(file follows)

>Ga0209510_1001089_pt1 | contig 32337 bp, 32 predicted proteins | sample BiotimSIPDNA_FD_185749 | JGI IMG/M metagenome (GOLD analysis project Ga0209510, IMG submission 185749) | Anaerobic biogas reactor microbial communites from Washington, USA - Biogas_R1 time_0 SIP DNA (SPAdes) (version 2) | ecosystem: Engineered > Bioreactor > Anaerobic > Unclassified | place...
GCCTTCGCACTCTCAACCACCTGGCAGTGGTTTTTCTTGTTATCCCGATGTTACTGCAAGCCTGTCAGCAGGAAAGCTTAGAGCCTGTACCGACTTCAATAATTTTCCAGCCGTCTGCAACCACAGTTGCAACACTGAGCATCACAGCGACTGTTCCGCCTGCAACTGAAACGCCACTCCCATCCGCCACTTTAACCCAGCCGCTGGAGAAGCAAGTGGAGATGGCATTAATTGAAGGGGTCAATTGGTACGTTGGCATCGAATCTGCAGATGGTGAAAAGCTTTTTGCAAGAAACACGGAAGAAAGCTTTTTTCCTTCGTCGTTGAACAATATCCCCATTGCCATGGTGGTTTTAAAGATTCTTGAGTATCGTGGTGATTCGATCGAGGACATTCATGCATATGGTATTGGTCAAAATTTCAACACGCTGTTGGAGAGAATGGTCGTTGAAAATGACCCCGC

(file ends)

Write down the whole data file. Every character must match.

>Ga0209510_1001089_pt1 | contig 32337 bp, 32 predicted proteins | sample BiotimSIPDNA_FD_185749 | JGI IMG/M metagenome (GOLD analysis project Ga0209510, IMG submission 185749) | Anaerobic biogas reactor microbial communites from Washington, USA - Biogas_R1 time_0 SIP DNA (SPAdes) (version 2) | ecosystem: Engineered > Bioreactor > Anaerobic > Unclassified | place...
GCCTTCGCACTCTCAACCACCTGGCAGTGGTTTTTCTTGTTATCCCGATGTTACTGCAAGCCTGTCAGCAGGAAAGCTTAGAGCCTGTACCGACTTCAATAATTTTCCAGCCGTCTGCAACCACAGTTGCAACACTGAGCATCACAGCGACTGTTCCGCCTGCAACTGAAACGCCACTCCCATCCGCCACTTTAACCCAGCCGCTGGAGAAGCAAGTGGAGATGGCATTAATTGAAGGGGTCAATTGGTACGTTGGCATCGAATCTGCAGATGGTGAAAAGCTTTTTGCAAGAAACACGGAAGAAAGCTTTTTTCCTTCGTCGTTGAACAATATCCCCATTGCCATGGTGGTTTTAAAGATTCTTGAGTATCGTGGTGATTCGATCGAGGACATTCATGCATATGGTATTGGTCAAAATTTCAACACGCTGTTGGAGAGAATGGTCGTTGAAAATGACCCCGC